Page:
Discussions about banning TikTok, the shortform video app owned by Chinese company ByteDance, have seen politicians in the US and internationally accusing it of being a tool for propaganda and a security risk. Attempts to force a sale of TikTok began under the Trump administration and have continued in the US under the administration of President Biden but so far have been unsuccessful.
In the meantime, a slew of TikTok bans across the US have barred the app from devices tied to universities, as well as government hardware at the state, local, and federal levels.
While some experts say there’s no evidence the app has done any more damage or risked user privacy beyond what we’ve seen from companies like Facebook or Google, politicians have continued to raise the prospect of attempting to ban TikTok entirely. A March congressional hearing where members grilled TikTok CEO Shou Zi Chew doesn’t appear to have helped matters much.
Read on for all the latest news on a potential TikTok ban in the US.
Inside the US government’s fight to ban TikTokFor nearly three years, the US government has tried to ban TikTok.
Concerns over the app’s alleged risks to national security have spanned two presidential administrations and forged alliances among Republicans and Democrats. At a time of heightened partisanship, TikTok and its Chinese parent company, ByteDance, have become the focus of anti-China policy — a convenient villain most lawmakers are prepared to fight.
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Montana state legislature votes to ban TikTok from app stores in the state.
The bill (PDF) now waits to be signed by Montana governor Greg Gianforte. It would penalize app stores $10,000 per violation per day for distributing TikTok.
TikTok spokesperson Brooke Oberwetter said to CNN that “The bill’s champions have admitted that they have no feasible plan for operationalizing this attempt to censor American voices and that the bill’s constitutionality will be decided by the courts… We will continue to fight for TikTok users and creators in Montana whose livelihoods and First Amendment rights are threatened by this egregious government overreach.”
The TikTok ban is a betrayal of the open internetImage: Becca Farsace / The Verge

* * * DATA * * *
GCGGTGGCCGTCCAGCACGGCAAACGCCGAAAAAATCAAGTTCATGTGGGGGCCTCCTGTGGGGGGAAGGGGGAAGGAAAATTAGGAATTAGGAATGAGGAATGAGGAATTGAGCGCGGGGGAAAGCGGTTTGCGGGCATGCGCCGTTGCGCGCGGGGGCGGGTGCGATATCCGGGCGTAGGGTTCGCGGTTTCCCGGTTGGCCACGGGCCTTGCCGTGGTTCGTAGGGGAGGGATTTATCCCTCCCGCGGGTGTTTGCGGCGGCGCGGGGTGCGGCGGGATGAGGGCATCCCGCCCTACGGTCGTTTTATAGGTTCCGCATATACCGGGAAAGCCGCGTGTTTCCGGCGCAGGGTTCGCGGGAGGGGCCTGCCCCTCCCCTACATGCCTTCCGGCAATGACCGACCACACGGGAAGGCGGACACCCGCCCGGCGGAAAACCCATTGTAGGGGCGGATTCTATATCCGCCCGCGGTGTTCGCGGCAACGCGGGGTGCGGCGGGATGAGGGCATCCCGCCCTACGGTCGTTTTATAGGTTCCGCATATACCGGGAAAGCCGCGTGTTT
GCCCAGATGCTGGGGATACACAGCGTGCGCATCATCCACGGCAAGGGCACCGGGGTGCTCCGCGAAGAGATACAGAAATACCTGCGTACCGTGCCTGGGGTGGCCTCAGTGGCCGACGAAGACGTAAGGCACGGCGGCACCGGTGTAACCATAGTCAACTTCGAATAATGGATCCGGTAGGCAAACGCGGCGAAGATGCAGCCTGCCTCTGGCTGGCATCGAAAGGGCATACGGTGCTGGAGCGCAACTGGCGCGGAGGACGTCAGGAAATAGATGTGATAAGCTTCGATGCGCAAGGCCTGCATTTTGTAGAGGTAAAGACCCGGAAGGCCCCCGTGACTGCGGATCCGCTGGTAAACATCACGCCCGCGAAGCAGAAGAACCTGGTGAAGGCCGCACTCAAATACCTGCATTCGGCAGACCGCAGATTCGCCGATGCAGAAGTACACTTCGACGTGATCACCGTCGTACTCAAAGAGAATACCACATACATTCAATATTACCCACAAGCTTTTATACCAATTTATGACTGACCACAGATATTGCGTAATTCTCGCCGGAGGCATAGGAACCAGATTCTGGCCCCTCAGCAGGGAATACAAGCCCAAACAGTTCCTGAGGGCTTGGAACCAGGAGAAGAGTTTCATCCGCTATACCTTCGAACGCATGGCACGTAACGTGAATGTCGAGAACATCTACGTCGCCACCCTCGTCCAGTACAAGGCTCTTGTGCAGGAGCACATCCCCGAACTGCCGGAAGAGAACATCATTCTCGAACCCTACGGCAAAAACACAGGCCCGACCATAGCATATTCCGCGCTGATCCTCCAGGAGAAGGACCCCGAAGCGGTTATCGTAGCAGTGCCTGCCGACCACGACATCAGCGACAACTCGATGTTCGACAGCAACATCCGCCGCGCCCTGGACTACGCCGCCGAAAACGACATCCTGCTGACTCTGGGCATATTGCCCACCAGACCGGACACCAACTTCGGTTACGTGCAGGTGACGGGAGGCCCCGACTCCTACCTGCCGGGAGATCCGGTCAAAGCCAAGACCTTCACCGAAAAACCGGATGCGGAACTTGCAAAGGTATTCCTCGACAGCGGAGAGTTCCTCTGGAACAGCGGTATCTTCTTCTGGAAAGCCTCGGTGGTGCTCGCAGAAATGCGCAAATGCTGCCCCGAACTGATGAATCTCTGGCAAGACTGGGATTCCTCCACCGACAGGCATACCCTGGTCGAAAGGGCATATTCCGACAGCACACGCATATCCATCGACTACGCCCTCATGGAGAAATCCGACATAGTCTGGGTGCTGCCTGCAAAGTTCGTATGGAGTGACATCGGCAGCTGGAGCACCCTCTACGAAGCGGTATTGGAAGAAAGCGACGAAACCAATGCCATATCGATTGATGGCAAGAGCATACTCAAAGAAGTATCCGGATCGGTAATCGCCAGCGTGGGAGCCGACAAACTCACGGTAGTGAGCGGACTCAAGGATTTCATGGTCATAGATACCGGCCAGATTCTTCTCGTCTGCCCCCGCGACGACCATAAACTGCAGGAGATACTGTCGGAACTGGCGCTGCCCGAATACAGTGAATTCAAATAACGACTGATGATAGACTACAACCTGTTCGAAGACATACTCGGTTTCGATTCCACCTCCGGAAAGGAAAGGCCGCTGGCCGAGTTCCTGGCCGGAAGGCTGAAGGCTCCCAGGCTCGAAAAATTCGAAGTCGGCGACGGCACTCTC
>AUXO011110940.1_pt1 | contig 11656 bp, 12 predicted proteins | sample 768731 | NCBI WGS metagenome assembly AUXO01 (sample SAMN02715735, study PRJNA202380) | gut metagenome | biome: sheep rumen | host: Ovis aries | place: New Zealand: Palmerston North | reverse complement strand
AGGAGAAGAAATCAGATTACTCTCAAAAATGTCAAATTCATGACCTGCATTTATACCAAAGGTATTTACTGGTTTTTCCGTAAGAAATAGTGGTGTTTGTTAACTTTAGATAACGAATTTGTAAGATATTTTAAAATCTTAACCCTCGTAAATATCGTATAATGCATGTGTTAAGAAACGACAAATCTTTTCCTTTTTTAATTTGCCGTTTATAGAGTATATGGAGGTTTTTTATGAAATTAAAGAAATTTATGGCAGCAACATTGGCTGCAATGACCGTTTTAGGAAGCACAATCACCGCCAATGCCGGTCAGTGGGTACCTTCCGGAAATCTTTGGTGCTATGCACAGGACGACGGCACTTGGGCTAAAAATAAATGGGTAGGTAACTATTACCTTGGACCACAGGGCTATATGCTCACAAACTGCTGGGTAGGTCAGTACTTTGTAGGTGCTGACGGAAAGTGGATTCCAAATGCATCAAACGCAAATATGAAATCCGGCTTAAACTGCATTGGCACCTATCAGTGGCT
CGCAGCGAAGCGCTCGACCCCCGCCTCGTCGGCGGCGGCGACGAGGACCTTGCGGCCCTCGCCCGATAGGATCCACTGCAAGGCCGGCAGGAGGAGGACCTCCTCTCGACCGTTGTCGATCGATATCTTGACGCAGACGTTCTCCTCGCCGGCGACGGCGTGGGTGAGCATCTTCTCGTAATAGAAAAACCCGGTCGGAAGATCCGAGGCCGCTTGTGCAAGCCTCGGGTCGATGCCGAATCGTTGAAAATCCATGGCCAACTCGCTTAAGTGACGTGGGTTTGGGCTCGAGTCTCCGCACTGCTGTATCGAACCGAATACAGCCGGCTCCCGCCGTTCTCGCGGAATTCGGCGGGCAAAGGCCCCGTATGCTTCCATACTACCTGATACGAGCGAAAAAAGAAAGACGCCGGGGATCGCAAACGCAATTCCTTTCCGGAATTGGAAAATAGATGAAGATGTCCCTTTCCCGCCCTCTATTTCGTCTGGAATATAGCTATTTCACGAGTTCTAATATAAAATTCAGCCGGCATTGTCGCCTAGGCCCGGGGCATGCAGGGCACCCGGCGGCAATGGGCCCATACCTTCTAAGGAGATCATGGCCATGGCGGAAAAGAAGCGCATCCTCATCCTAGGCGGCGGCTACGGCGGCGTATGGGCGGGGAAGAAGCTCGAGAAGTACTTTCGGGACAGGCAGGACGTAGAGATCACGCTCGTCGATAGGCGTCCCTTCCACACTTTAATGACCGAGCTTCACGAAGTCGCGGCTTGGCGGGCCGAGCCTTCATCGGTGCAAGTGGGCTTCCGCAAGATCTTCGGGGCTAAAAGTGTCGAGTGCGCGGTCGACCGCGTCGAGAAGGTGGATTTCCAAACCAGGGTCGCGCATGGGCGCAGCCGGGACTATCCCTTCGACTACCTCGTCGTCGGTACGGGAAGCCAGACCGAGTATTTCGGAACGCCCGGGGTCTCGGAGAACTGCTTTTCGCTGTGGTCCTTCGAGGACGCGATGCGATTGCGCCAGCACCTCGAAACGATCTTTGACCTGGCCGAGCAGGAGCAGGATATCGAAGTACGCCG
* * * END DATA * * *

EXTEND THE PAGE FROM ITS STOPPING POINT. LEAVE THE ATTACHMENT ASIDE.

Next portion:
Back in the ancient days of July 2009, I was in Harbin, in Heilongjiang province, when the Chinese government banned Facebook and Twitter.
I was in college doing a Mandarin language study, and the months after that ban are the most distinctly American that I have ever felt. I spent the rest of the year accessing my friends’ status updates through Tor and an increasingly shady series of VPNs, constantly bemused by the experience of typing an address into a browser and being unable to reach it. This was the World Wide Web! The information superhighway! And here I was, walled off from a huge section of it in the name of being protected from the dangers of information itself.
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The Vergecast watched the TikTok hearing so you don’t have to.
And we bring you the best parts, including Grapefruit Theories and WiFi Problems and The One About The Eyes. We also talk about Bard and ChatGPT… but mostly The One About The Eyes. It’s the Vergecast! This is what hearings do to us.
More on the Vergecast tomorrow.
Congress seems more determined to ban TikTok than everTikTok CEO Shou Zi Chew appears before Congress to defend the platform against a ban. Photo by Becca Farsace / The Verge
TikTok’s CEO, Shou Zi Chew, seemed to arrive at the Capitol well-prepared.
Taking his seat before dozens of House Energy and Commerce Committee members Thursday, he opened a packet of notes, diligently indexed with sticky notes. In the packet, there appeared to be a sheet matching the names and faces of the lawmakers preparing to question him — many of whom had already made up their minds over whether the app was safe for Americans.
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There are a lot of legitimate criticisms of TikTok, but this hearing is deeply embarrassing.
It’s all been like this. Help.
We’ve been in recess, but we’re back with a series of questions about why TikTok hasn’t removed more content about drugs, including people selling drugs and a Wall Street Journal article about adult content showing up in children’s feeds. Chew’s line is that no company can moderate perfectly — but it’s not going over well.
“I don’t think ownership is the issue here.”
Rep. Darren Soto asks whether TikTok would consider spinning off from ByteDance, and Chew makes a jab it’s taken a surprising amount of time for him to reach. “I don’t think ownership is the issue here,” he says. “With a lot of respect, American social companies don’t have a good track record with data privacy and user security. Just look at Facebook and Cambridge Analytica, for one example.”
“Any TikTok or ByteDance data that is viewed, stored, or passes through China is subject to the laws of China.”
Neal Dunn (who has just compared TikTok to fentanyl and cancer) enters a 2022 Forbes article about TikTok surveillance into the record — casting doubt on Chew’s claims that it’s not a spying risk.
We’ve reached a break.
Over the last hour of the TikTok hearing, lawmaker questions have strayed away from TikTok’s alleged relationship with the Chinese government. Republicans and Democrats have been pulling a few TikTok videos portraying violent themes, including a post that appeared to threaten gun violence against the committee and its chairwoman.
Chair Rodgers did not allow Chew to respond to the threatening post, but he was able to comment on concerns lawmakers raised over the app’s ability to promote harmful challenges to young users.